# How do I calculate my desired distance of mirror from screen?

I plan on using flat mirror projection, among other methods, to view Tuesday's partial eclipse. How do I calculate the distance my flat mirror has to be from my screen in order for it to cast a sharp, bright Sun image rather than its own shape or a blurred image?

• The "throw" distance is ~100 times the diameter of the image. Your mirror should have an opaque mask over it with a small hole in it (~5 mm diameter). You really should test it beforehand, at approximately the same time of day as the eclipse. You will probably want to adjust the mirror angle over the course of the eclipse. Commented Oct 20, 2022 at 20:26
• This is a follow-on question to astronomy.stackexchange.com/q/50772/16685 Commented Oct 21, 2022 at 17:19
• @PM 2Ring So the distance I need is about 100 times the size of the image I wanna get? Would that be the case without covering the mirror as well? Commented Oct 21, 2022 at 18:01

One time I put a "pinhole" in some paper, it was roughly 5 or 10 mm and roughly round (I think I just pushed a pen through it) placed the paper over a flat household mirror, inclined the mirror so that it reflected the Sun through an open window and into a darkened area indoors where the resulting image was projected on to a white wall.

To calculate the expected performance I'll suggest using the technique of similar triangles (see also Similarity system of triangles for fun) and the small angle approximation and take the limit of the distance of the Sun being infinite.

If the angular width of the sun $$\theta$$ is say 0.5 degrees, that's roughly 0.01 radians. That means that the width of the sun's disk at a distance $$L$$ from a pinhole or any small aperture (transmission or reflection) will be the product $$L \theta$$. If $$L$$ is 10 meters, then the height of the Sun's disk will be about 10 cm.

To get enough light through your aperture, it needs to be big enough. I recommend you have a series of apertures of different sizes available or some manipulable material like a simple sheet of paper where you can poke various size holes in it until you get satisfactory brightness.

Since rays from the Sun are essentially parallel, "fuzziness" of the image will simply be the aperture size $$w$$, independent of distance.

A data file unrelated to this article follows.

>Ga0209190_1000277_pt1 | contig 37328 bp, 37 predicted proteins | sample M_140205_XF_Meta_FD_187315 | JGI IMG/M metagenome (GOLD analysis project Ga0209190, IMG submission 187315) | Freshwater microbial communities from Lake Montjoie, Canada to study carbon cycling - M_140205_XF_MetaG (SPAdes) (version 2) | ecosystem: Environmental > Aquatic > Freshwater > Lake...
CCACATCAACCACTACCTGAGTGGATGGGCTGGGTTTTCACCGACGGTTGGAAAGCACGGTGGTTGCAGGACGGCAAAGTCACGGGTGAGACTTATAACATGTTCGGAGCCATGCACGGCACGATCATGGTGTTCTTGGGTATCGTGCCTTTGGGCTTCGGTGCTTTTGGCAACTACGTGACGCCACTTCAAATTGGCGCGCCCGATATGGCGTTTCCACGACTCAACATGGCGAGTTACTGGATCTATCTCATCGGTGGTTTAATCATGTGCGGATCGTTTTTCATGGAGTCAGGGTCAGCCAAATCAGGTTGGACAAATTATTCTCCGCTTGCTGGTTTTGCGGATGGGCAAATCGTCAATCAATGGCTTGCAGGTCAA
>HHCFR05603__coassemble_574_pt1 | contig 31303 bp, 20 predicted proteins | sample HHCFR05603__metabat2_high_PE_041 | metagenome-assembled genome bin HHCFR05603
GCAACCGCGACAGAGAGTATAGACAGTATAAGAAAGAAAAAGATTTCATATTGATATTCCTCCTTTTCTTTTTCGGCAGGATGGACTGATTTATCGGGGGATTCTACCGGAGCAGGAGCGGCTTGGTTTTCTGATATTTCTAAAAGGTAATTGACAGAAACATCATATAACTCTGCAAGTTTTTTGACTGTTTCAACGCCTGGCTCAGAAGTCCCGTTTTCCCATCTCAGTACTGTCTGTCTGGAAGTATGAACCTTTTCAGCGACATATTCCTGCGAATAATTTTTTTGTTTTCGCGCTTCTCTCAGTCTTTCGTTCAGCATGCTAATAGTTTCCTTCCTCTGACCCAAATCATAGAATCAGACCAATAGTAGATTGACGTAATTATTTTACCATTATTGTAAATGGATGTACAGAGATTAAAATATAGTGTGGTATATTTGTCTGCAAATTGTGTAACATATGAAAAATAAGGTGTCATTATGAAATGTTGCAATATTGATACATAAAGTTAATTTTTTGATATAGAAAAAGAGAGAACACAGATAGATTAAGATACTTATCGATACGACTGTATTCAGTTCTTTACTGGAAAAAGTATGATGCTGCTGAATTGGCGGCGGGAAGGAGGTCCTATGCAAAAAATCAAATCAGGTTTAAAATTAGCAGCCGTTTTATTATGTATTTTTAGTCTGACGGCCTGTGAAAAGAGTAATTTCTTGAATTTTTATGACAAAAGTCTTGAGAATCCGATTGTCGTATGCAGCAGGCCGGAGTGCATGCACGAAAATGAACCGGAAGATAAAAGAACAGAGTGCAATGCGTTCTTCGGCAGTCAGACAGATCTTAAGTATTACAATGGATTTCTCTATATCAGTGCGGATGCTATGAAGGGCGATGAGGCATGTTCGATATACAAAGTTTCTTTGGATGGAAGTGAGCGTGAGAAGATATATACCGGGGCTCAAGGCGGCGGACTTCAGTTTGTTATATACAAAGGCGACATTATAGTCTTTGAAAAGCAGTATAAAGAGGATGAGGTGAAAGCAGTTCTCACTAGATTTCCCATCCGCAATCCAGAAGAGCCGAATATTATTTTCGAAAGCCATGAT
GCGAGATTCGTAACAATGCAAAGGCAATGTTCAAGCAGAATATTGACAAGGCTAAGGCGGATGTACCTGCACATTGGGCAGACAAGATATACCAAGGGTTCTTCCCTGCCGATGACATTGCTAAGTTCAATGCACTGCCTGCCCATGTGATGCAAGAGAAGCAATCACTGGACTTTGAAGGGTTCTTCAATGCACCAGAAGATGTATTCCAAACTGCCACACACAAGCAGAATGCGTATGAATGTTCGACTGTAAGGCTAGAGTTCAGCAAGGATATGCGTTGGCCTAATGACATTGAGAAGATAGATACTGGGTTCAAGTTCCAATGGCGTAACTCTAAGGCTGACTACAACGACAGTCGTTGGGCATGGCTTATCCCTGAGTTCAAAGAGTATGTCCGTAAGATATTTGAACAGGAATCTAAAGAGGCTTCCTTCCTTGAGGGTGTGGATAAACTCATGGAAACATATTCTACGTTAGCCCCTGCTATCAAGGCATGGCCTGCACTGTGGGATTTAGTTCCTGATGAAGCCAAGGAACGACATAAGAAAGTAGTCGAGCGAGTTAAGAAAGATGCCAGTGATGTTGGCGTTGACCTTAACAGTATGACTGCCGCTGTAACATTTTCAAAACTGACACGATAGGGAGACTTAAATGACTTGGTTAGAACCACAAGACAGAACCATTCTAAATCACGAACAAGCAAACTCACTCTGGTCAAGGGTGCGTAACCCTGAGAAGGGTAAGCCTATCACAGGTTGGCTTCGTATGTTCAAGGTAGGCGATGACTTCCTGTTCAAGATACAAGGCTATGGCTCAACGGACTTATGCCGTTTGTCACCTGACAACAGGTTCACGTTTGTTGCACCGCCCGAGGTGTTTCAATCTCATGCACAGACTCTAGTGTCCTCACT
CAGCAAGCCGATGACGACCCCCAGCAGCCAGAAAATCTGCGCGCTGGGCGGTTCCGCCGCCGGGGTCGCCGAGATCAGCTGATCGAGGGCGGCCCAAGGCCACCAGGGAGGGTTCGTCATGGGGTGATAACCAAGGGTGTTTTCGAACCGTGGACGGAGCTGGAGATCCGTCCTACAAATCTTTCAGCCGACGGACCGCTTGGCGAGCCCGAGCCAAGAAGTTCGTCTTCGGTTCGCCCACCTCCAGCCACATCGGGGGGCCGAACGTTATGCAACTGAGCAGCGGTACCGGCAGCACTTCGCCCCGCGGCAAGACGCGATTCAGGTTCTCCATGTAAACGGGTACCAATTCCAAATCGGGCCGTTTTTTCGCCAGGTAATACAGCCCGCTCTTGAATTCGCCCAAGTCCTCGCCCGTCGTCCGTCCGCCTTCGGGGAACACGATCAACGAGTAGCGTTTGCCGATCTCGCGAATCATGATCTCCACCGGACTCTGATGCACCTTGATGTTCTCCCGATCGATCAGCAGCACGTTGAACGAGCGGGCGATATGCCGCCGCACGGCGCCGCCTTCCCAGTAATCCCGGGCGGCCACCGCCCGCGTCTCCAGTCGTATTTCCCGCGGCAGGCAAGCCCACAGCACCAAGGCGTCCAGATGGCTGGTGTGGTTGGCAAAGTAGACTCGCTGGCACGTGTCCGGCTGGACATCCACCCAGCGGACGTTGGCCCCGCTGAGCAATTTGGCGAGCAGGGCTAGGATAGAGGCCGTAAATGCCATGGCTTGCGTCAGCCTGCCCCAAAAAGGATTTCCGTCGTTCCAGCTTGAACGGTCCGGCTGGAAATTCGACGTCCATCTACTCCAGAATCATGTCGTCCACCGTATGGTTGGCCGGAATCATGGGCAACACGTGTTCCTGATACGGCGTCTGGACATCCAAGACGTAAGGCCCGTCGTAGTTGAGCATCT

So for a 0.5 cm aperture at 10 meters, you have a 10 cm solar disk which is "fuzzy" by 0.5 cm.

Solar eclipse viewing via apodized mirror projection:

• Using this, how far away from the screen should a 5-7 centimeters flat mirror be in order to provide a sharp image? Commented Oct 21, 2022 at 17:19
• @איתימרלוב As uhoh's last paragraph says, the fuzziness depends on the aperture size. So if you don't cover the mirror, the image will be quite fuzzy, and you will need to use a huge distance to compensate for that. Commented Oct 21, 2022 at 18:36
• @איתימרלוב if you add a specific mirror to your question, I can update the answer to address it. That sounds too big unless you have a really long distance, and of course someone to keep moving the mirror. I'd recommend that you just give it a try on a normal sunny day and see what happens - that will likely be an "Aha!" experience, and you'l start using a mask over the mirror (paper with a hole in it) to improve the image sharpness at the cost of a dimmer image.
– uhoh
Commented Oct 21, 2022 at 20:28
• @איתימרלוב You'll also notice that you'll probably want to shade the screen from direct sunlight. Reflecting indoors through a door or window works best.
– uhoh
Commented Oct 21, 2022 at 20:28
• The mirror I currently have is 5 centimeters in diameter. I tried it with a distance of 10 meters and beyond and it seemed amazing, but of course I couldn't really tell from this far away from the casted image. I made some covers with varying apertures to test, but I need this to work at school so I'm not sure. Commented Oct 21, 2022 at 20:46